A former top Pataki aide, Republican consultant David Catalfamo, agrees with Gyory that the impact of the New York City vote for Andrew Cuomo can be overstated. Catalfamo notes that last year's mayoral race -- by far a bigger deal in the city than the governor's race -- had a historic low turnout of about 24 percent.

Catalfamo also said Cuomo's occasional head-butting with popular New York City Mayor Bill de Blasio over whether to fund prekindergarten by raising a city income tax on high earners could suppress the governor's progressive supporters, now closely aligned with de Blasio.

"There's just a great unknown," Catalfamo said.

Gerald Benjamin, a distinguished professor of political science at SUNY New Paltz, acknowledges there are wild cards.

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He said his research also shows that voter turnout is trending lower in New York City, and that Cuomo is less popular in the suburbs and rural areas, where voter turnout is better.

"A suburban candidate like Astorino might have some appeal in downstate suburban counties and areas around major cities," Benjamin said. He also said Cuomo is starting to face a progressive campaign against him and his fiscally conservative policies, which could erode his liberal base.

Still, Benjamin said he expects Cuomo will win, but "it likely may not be historic."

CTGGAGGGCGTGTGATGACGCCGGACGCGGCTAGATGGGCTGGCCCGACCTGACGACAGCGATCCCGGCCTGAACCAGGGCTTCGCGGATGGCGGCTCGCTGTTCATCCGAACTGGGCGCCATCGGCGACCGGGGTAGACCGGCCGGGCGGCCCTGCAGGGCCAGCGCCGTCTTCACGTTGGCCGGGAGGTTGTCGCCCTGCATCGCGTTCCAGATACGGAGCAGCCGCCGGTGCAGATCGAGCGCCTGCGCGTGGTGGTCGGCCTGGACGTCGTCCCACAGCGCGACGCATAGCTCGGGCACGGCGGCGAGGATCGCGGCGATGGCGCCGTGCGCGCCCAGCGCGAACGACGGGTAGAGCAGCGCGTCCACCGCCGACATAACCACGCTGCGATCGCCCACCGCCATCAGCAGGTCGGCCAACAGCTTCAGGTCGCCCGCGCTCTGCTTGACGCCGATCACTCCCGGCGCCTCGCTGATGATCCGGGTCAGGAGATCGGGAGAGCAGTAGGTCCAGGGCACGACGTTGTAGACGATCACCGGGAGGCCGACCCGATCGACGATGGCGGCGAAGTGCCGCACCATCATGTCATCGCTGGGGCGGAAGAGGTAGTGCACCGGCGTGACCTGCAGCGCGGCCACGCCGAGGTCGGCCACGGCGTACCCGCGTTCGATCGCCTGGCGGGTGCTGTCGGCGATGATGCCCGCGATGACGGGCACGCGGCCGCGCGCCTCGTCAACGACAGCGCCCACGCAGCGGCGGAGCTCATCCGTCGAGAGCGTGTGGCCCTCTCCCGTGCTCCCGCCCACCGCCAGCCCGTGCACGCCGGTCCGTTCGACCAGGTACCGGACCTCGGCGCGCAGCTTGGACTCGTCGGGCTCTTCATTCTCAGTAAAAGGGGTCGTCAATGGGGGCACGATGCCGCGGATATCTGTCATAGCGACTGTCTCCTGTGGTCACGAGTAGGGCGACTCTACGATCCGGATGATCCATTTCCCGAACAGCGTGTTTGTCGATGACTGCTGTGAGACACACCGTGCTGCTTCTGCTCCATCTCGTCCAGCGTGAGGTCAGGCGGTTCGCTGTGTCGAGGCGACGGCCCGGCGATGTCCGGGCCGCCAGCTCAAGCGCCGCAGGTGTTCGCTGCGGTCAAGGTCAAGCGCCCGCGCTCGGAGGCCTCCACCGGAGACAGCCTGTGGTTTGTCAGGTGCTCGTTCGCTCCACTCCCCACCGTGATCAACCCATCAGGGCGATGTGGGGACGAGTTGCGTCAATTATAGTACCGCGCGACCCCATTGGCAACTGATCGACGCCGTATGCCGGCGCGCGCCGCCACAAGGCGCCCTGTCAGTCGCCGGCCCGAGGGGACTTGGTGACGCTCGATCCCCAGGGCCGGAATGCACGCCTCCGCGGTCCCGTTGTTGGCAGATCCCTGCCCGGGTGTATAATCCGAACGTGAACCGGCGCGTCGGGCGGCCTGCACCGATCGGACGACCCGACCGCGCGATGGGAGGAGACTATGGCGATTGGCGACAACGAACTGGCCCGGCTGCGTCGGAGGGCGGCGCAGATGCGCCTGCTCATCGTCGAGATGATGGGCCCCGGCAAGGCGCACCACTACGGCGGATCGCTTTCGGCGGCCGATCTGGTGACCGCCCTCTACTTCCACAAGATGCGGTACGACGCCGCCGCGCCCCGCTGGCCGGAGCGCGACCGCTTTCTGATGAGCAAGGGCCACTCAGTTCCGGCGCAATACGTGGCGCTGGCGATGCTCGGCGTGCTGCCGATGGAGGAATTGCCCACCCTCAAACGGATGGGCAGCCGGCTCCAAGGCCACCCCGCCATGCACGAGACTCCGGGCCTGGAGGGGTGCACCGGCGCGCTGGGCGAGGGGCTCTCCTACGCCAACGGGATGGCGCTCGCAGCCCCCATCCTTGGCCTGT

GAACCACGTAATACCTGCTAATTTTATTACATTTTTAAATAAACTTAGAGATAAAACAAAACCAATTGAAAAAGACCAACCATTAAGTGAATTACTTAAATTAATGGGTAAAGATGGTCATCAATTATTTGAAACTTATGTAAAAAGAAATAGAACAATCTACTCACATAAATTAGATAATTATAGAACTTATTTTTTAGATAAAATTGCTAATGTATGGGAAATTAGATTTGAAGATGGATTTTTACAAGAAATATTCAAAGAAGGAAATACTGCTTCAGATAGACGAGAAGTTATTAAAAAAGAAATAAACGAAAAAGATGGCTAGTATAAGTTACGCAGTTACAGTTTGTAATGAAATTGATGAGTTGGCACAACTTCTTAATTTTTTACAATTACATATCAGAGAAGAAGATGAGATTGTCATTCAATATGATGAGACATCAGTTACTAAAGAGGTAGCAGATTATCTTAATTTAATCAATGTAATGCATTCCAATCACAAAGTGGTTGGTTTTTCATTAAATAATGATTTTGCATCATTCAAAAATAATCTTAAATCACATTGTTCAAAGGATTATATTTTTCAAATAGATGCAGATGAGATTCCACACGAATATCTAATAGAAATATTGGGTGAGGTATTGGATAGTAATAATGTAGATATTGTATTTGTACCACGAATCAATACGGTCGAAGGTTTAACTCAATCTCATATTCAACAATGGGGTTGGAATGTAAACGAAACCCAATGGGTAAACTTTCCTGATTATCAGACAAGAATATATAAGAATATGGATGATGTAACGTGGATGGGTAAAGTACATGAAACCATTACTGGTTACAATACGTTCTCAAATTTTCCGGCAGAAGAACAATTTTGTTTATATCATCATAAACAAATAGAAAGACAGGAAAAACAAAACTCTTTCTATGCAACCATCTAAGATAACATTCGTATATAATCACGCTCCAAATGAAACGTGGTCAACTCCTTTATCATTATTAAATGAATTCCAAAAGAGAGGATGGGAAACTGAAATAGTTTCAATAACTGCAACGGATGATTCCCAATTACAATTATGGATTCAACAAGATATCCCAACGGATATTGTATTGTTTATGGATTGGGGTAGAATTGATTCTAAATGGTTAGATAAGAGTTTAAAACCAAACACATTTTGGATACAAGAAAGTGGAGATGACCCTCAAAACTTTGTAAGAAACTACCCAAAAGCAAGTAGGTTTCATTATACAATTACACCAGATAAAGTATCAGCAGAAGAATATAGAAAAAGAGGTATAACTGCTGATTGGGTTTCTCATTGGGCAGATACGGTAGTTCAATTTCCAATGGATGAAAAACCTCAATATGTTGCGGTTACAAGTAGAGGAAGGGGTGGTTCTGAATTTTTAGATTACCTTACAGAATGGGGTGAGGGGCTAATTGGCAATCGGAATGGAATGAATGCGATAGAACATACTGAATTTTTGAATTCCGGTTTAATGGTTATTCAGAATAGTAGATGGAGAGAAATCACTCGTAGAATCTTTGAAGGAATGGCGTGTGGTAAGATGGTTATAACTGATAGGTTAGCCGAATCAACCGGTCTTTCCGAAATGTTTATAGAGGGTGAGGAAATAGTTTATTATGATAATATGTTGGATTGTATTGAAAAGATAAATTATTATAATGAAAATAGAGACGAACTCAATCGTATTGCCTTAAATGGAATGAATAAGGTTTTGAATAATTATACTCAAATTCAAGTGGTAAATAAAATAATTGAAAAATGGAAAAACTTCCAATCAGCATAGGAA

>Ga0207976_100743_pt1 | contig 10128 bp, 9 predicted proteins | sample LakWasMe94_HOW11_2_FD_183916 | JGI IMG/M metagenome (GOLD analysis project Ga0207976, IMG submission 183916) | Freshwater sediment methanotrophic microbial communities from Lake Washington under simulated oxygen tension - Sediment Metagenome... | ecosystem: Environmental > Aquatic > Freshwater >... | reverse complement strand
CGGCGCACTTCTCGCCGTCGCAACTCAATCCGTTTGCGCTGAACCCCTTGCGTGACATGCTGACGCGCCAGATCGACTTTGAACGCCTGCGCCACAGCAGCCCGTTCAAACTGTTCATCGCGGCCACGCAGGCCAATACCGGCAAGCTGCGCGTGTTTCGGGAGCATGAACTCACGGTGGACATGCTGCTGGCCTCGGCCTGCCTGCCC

State Board of Elections records show that although each county in the northern suburbs and on Long Island went for Democratic President Barack Obama in 2012, they did so narrowly. Since the 2010 governor's race, the historically Republican suburbs have seen continued Democratic growth. Meanwhile, the ranks of voters enrolled in neither party rose, creating more swing voters.

Westchester has grown to 260,053 Democrats, 131,878 Republicans and 124,841 "blanks" -- or voters not enrolled in any party -- according to the state Board of Elections count in November. Rockland had 83,257 Democrats in November, while Republicans made a smaller gain, up to 42,439. Unenrolled voters rose to 40,545.

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Nassau's Democratic enrollment swelled to 361,375 in November, compared with 324,117 Republicans and 213,003 not enrolled in any party. In Suffolk County, Democrats rose to 300,016 voters in November compared with 299,575 Republicans and 241,694 blanks. In 2010, Republicans there held a slight advantage.

Still, Republicans won county executive races in Nassau, Westchester and Rockland last year. Cuomo has built a public rapport with Republican Nassau County Executive Ed Mangano.

"Anyone who is not looking at Long Island as a big swing area is making a big mistake," political consultant Michael Dawidziak said.

That focus was clear in Cuomo's decision to close the Long Island Expressway during a recent winter storm and in frequent updates about measures -- large and small -- that he ordered to protect Long Islanders, such as sending 400 tons of salt to replenish supplies in the wake of recent snowstorms.